Many authorities theorize that shekar always means an alcoholic drink. But significant authorities disagree. They believe shekar, like the biblical words for wine, could refer either to an alcoholic, or a nonalcoholic drink, but made from fruit other than grapes.

"It is tolerably clear that the general words ‘wine [yayin; oinos]’ and ‘strong drink [shekar]’ do not necessarily imply fermented liquors, the former signifying only a production of the vine, the latter the produce of other fruits than the grape.” -Dr. Lyman Abbott, A Dictionary of Religious Knowledge,

Shekar - “Sweet drink (what satiates or intoxicates).” -Dr. Robert Young, Young’s Analytical Concordance to the Bible, Eerdmans, 1970.

“Not only the word yayin, but also shekar can refer to grape juice as well as to wine (cf. Deuteronomy 29:6; Numbers 28:7; Exodus 29:40).” -Dr. Robert P. Teachout in his doctoral dissertation on The Use of Wine in the Old Testament, 1979, Dallas Theological Seminary.

It is also interesting that we get our English words sugar, saccharine, cider from the Hebrew word shekar. These words allude to a root meaning of sweet, rather than alcoholic. Also, cider can mean alcoholic, or nonalcoholic apple juice, just like the original word shekar.

Finally, in that day they could more easily make and preserve nonalcoholic wine and shekar, than the alcoholic kind. Nonalcoholic drinks were common in their day, just as they are in ours.

Me: My final reply (do feel free to rebut....this is your thread, I'm just hijacking it smile emoticon:) ) You claim the clear reading of several Bible verses must mean something different that what they say (strong drink could be non-alcoholic juice????). As I said earlier, I do not favor drinking. I abstain and I tell my congregation all the reasons why I think they should as well. The Bible says drinking is dangerous, can be easily abused, and can do lasting damage to the drinker. Still, it is very very likely that alcohol consumption was basic part of OT and NT life. They didn't always have pure drinking water and fruit juice begins to ferment immediately after it is pressed. We can always debate how much alcohol content was in the wine (or strong drink), but I am confident it had some percentage. I don't see where they distilled wine to make it more alcoholic as we do today. It was just part of their diet. Of course, we have plenty of safe options today, so alcohol consumption is basically obsolete, though still not always sinful. Our congregations should be spiritual enough to avoid alcohol because of the multiple warnings and the protection of their own testimonies. I just can't preach what I don't believe, no matter if I get the result I want. God bless, I enjoyed the discussion. Remember, where the Bible is clear - Unity. Where the Bible is unclear - Liberty. But in all things, Charity.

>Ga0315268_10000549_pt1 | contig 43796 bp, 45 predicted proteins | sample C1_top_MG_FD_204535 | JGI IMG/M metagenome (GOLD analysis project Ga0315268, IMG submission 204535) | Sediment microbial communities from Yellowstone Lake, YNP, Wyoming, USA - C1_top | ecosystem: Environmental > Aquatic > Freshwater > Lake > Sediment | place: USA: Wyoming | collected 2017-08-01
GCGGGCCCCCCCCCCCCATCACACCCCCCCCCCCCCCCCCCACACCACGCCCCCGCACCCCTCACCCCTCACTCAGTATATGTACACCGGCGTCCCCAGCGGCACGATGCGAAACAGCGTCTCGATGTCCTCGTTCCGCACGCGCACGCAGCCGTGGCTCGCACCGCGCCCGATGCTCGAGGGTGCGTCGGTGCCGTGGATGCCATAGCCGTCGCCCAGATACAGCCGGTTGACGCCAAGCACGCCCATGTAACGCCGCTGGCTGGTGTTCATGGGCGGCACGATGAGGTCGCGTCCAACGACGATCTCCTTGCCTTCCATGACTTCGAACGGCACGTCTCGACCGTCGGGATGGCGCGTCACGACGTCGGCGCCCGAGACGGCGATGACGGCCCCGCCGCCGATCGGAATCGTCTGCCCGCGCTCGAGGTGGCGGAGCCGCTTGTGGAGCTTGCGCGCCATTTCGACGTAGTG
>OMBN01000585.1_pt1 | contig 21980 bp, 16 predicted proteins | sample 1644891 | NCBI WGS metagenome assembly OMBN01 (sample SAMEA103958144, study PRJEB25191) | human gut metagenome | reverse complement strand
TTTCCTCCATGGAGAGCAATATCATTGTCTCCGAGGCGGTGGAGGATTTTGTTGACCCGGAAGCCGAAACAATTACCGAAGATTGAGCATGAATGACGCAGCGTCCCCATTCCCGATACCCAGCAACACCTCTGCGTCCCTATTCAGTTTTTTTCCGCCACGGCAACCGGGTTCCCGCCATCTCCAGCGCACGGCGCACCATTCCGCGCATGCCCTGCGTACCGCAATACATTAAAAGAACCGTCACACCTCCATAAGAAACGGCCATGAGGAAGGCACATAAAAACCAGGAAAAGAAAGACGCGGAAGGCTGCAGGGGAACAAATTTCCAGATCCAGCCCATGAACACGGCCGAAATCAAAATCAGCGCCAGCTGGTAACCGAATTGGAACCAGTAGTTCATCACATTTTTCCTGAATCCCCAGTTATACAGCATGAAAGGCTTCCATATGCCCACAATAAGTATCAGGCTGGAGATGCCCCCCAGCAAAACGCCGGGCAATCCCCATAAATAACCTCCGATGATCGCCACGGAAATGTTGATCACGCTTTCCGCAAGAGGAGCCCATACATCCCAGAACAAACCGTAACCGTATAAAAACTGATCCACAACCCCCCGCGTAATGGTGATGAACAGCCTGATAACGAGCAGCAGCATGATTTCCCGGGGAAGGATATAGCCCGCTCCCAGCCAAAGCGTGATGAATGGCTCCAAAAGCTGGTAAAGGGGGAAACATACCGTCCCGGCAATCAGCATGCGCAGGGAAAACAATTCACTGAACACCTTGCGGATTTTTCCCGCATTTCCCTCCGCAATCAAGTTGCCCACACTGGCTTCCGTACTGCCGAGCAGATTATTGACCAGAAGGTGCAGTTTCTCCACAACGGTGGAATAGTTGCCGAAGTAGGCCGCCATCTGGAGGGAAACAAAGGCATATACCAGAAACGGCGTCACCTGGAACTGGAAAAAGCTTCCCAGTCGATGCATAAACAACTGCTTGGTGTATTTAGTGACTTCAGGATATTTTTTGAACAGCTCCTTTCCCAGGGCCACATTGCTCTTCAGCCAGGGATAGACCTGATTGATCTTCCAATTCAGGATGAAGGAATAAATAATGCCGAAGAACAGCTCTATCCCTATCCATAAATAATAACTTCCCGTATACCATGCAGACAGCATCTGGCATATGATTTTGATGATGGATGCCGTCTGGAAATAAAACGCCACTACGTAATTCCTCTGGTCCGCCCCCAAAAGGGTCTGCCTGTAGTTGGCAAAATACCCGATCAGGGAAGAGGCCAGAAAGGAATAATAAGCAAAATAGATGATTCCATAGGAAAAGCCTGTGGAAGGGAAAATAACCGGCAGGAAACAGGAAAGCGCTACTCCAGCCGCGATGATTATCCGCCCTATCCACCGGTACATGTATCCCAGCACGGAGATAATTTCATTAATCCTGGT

Him:  Basically, everything you just posted about alcohol is inaccurate.
That's my point. You simply don't know what you're talking about.
As a pastor, I am responsible to preach the whole counsel of God.
Everything I preach, I try to be as well versed as I possibly can.
I'm not into cliches and cool sayings when it comes to truth. I'm into truth.

I taught you about Deut 14:26 after you asked and admitted you'd be open to correction. You choose to simply dismiss it. That's sad.
If you want to be uneducated on the topic, thats completely your prerogative.
However don't come on here posting things that aren't true and expect me not to respond and reprove it.

Another Poster: Are you aware even in biblical times they were interestingly several ways to preserve grape/fruit juice to keep it from fermenting? So talking about "percentage" is erroneous. You remind me of my recent former pastor who uses Ecclesiates 10:19 and Psalm 104:15 as his excuse to imbibe. The bottom line is he drinks beverage alcohol is THIS IS WHAT HE AND HIS WIFE INTENDS TO DO ALL ALONG and seeking to assuage his conscience over it.

Me: I am certainly not looking for reasons to drink. I have always preached against liquor. For years I tried to find every way to make the Bible say it is always wrong, but I just can't come to that conclusion. It is dangerous, it is obsolete, it is unnecessary, it is abusive, it is annoying....but I still can't find a universal condemnation of all alcohol consumption in scripture and I can't preach what I don't believe the Bible says. My motive is not to promote drinking, it is to rightfully divide the word of truth. We may come to different conclusions on the sinfulness of alcohol, but we both agree the Bible paints a very negative picture and Christians should abstain for testimonies sake if for no other reason.